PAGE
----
What happened

Shares of The Chefs' Warehouse (NASDAQ:CHEF) fell on Monday, despite an analyst recommendation to hold shares. But a hold recommendation is less enthusiastic than a buy recommendation and may have sparked some selling from shareholders.

As of 1:45 p.m. EDT, The Chefs' Warehouse stock had fallen 11% for the session.

A frustrated man lays his head on a table with a down, red stock chart behind him.

Image source: Getty Images.

So what

According to The Fly, Lynne Collier from Loop Capital started covering The Chefs' Warehouse and gave it a price target of $18 per share. That was about a 10% premium to where the stock traded at the time and on the surface appears modestly bullish. Indeed, Collier cited "growth opportunities and strong liquidity" as reasons to like the company.

However, some of The Chefs' Warehouse's primary customers are restaurants and hotels -- two industries decimated by COVID-19. Until these industries are back to normal, the company's business will also be challenged. This was the reason Collier failed to give the stock a ringing endorsement.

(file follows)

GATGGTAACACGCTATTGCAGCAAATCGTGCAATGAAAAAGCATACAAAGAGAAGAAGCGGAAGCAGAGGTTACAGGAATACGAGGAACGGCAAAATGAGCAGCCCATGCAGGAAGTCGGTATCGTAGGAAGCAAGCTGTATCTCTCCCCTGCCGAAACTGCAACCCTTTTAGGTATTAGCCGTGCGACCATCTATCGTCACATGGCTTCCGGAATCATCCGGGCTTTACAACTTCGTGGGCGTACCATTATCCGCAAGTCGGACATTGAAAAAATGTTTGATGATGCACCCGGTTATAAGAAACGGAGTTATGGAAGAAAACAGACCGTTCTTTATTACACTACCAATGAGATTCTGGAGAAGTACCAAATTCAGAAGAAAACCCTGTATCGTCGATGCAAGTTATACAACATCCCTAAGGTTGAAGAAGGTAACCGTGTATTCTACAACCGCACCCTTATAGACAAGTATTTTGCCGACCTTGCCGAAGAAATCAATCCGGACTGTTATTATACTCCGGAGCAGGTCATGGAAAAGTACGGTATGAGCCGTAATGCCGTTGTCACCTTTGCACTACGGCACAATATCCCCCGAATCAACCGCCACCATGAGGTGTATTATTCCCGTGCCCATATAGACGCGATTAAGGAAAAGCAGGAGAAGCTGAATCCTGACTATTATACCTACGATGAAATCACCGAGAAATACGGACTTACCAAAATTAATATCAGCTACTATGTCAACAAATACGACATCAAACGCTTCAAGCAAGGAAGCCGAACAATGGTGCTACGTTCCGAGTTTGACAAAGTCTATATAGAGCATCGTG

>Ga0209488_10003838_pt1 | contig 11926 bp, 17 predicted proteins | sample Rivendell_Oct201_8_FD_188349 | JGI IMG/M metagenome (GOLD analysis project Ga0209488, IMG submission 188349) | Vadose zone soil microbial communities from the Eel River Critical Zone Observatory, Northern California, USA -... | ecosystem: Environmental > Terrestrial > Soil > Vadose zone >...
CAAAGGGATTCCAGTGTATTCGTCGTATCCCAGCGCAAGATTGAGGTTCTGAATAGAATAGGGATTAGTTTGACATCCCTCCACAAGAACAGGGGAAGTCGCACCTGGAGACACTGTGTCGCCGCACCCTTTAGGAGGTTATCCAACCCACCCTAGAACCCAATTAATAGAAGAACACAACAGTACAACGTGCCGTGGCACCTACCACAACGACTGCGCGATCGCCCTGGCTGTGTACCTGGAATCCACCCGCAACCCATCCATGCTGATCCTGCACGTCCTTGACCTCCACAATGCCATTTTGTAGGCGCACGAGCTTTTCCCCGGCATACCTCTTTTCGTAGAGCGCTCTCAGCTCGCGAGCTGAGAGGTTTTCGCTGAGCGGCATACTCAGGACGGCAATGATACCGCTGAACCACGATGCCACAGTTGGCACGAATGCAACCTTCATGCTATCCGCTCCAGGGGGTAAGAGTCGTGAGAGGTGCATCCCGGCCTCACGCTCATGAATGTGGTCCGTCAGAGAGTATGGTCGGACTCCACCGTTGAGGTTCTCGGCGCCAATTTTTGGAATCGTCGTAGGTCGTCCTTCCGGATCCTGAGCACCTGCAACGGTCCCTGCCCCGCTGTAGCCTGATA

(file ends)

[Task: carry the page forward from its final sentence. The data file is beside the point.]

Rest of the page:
CHEF Chart

CHEF data by YCharts

Now what

If you bought The Chefs' Warehouse stock in 2020, it makes a huge difference when you bought shares. The stock is up over 300% from March lows, but it's also still down over 60% from 52-week highs. That's quite a disparity. But I suspect it will take some time to recover to previous highs. Net sales fell by 51% in the second quarter, and the company still isn't providing guidance since it doesn't control when restaurants and hotels reopen fully.

Value investors will need to keep this mind. Also, the company has a net debt position of $193 million.That's not necessarily a deal-breaker, but it's a very pertinent consideration when making a long-term investment.

This article represents the opinion of the writer, who may disagree with the “official” recommendation position of a Motley Fool premium advisory service. We’re motley! Questioning an investing thesis -- even one of our own -- helps us all think critically about investing and make decisions that help us become smarter, happier, and richer.